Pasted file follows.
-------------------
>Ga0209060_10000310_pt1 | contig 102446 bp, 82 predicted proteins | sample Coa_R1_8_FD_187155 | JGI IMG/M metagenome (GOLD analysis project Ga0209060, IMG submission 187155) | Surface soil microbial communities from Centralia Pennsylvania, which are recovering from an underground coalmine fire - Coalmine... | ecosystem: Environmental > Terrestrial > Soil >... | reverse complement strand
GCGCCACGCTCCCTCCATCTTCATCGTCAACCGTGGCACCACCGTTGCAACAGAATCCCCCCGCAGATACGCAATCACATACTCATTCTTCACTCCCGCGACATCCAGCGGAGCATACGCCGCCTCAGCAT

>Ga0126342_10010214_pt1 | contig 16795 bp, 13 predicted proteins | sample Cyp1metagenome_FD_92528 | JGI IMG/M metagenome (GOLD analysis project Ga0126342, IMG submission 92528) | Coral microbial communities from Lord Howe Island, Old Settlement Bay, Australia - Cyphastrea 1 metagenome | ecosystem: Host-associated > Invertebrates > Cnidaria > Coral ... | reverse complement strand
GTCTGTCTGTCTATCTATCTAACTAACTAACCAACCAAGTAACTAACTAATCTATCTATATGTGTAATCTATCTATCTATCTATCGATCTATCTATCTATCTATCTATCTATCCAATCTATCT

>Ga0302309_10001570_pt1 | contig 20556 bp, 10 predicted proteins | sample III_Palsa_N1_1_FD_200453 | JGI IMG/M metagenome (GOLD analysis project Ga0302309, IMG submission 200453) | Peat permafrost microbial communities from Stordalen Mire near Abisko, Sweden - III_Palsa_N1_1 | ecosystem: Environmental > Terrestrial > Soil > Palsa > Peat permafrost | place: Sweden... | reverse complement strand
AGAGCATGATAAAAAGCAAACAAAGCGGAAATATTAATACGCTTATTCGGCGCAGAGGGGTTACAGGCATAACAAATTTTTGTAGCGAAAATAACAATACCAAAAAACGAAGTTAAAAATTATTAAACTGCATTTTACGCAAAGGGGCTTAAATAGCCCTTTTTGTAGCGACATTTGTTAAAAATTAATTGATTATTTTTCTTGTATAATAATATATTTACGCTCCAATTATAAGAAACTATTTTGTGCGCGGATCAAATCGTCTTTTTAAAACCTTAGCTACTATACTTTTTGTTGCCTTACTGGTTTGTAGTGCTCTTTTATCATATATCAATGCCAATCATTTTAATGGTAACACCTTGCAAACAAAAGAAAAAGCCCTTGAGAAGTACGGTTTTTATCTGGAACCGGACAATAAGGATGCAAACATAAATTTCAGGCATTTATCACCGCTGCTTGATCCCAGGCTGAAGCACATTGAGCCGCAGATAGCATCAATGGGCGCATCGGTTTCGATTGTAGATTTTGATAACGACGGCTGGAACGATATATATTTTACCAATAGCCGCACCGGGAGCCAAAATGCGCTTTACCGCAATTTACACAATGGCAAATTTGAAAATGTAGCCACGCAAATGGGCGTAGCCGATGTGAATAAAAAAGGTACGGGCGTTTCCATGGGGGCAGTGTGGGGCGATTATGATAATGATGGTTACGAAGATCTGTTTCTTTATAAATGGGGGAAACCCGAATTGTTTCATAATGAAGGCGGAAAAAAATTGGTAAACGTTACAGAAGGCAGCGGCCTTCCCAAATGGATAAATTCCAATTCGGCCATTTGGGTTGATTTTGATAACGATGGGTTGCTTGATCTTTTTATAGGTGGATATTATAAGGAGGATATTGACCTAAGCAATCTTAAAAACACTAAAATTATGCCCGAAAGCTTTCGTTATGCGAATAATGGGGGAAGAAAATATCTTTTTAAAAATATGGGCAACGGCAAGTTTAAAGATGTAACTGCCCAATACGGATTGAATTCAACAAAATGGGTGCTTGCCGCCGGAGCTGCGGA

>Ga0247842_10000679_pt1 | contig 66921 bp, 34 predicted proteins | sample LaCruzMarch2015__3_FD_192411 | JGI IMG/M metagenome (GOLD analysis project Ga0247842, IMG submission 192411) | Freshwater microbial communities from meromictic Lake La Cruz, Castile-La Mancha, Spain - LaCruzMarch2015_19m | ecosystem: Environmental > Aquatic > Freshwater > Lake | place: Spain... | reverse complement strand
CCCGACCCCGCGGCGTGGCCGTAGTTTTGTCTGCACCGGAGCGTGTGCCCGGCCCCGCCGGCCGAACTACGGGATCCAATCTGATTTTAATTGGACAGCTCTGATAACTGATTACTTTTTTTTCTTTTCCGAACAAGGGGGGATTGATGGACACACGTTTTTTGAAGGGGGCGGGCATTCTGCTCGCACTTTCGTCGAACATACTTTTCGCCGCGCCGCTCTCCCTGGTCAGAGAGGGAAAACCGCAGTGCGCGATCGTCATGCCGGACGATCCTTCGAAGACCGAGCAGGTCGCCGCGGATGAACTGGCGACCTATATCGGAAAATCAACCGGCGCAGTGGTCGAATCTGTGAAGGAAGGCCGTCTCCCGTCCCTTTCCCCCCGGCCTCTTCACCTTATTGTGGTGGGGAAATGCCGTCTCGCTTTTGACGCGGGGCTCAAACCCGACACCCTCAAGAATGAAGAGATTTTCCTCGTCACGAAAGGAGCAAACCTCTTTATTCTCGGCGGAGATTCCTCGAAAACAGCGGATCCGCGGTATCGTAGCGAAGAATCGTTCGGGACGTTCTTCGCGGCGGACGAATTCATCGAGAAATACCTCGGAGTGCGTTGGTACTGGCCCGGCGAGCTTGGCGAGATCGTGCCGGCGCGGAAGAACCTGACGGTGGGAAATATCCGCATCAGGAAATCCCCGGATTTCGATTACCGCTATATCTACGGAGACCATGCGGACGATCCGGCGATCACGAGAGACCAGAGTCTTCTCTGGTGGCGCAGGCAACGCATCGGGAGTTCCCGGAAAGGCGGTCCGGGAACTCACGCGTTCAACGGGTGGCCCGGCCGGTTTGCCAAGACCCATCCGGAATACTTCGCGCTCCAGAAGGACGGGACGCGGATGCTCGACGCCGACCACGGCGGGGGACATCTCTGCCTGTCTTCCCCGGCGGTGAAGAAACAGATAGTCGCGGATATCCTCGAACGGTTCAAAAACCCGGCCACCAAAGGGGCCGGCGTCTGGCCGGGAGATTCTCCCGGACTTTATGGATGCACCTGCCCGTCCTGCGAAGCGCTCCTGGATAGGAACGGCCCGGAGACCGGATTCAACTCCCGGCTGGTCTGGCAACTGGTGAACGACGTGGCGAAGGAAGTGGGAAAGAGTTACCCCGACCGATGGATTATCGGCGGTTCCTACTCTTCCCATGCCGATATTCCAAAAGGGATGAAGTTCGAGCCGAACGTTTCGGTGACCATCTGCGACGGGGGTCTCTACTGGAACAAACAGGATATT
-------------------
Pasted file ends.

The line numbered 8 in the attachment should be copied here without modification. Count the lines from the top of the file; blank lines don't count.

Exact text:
CCCGACCCCGCGGCGTGGCCGTAGTTTTGTCTGCACCGGAGCGTGTGCCCGGCCCCGCCGGCCGAACTACGGGATCCAATCTGATTTTAATTGGACAGCTCTGATAACTGATTACTTTTTTTTCTTTTCCGAACAAGGGGGGATTGATGGACACACGTTTTTTGAAGGGGGCGGGCATTCTGCTCGCACTTTCGTCGAACATACTTTTCGCCGCGCCGCTCTCCCTGGTCAGAGAGGGAAAACCGCAGTGCGCGATCGTCATGCCGGACGATCCTTCGAAGACCGAGCAGGTCGCCGCGGATGAACTGGCGACCTATATCGGAAAATCAACCGGCGCAGTGGTCGAATCTGTGAAGGAAGGCCGTCTCCCGTCCCTTTCCCCCCGGCCTCTTCACCTTATTGTGGTGGGGAAATGCCGTCTCGCTTTTGACGCGGGGCTCAAACCCGACACCCTCAAGAATGAAGAGATTTTCCTCGTCACGAAAGGAGCAAACCTCTTTATTCTCGGCGGAGATTCCTCGAAAACAGCGGATCCGCGGTATCGTAGCGAAGAATCGTTCGGGACGTTCTTCGCGGCGGACGAATTCATCGAGAAATACCTCGGAGTGCGTTGGTACTGGCCCGGCGAGCTTGGCGAGATCGTGCCGGCGCGGAAGAACCTGACGGTGGGAAATATCCGCATCAGGAAATCCCCGGATTTCGATTACCGCTATATCTACGGAGACCATGCGGACGATCCGGCGATCACGAGAGACCAGAGTCTTCTCTGGTGGCGCAGGCAACGCATCGGGAGTTCCCGGAAAGGCGGTCCGGGAACTCACGCGTTCAACGGGTGGCCCGGCCGGTTTGCCAAGACCCATCCGGAATACTTCGCGCTCCAGAAGGACGGGACGCGGATGCTCGACGCCGACCACGGCGGGGGACATCTCTGCCTGTCTTCCCCGGCGGTGAAGAAACAGATAGTCGCGGATATCCTCGAACGGTTCAAAAACCCGGCCACCAAAGGGGCCGGCGTCTGGCCGGGAGATTCTCCCGGACTTTATGGATGCACCTGCCCGTCCTGCGAAGCGCTCCTGGATAGGAACGGCCCGGAGACCGGATTCAACTCCCGGCTGGTCTGGCAACTGGTGAACGACGTGGCGAAGGAAGTGGGAAAGAGTTACCCCGACCGATGGATTATCGGCGGTTCCTACTCTTCCCATGCCGATATTCCAAAAGGGATGAAGTTCGAGCCGAACGTTTCGGTGACCATCTGCGACGGGGGTCTCTACTGGAACAAACAGGATATT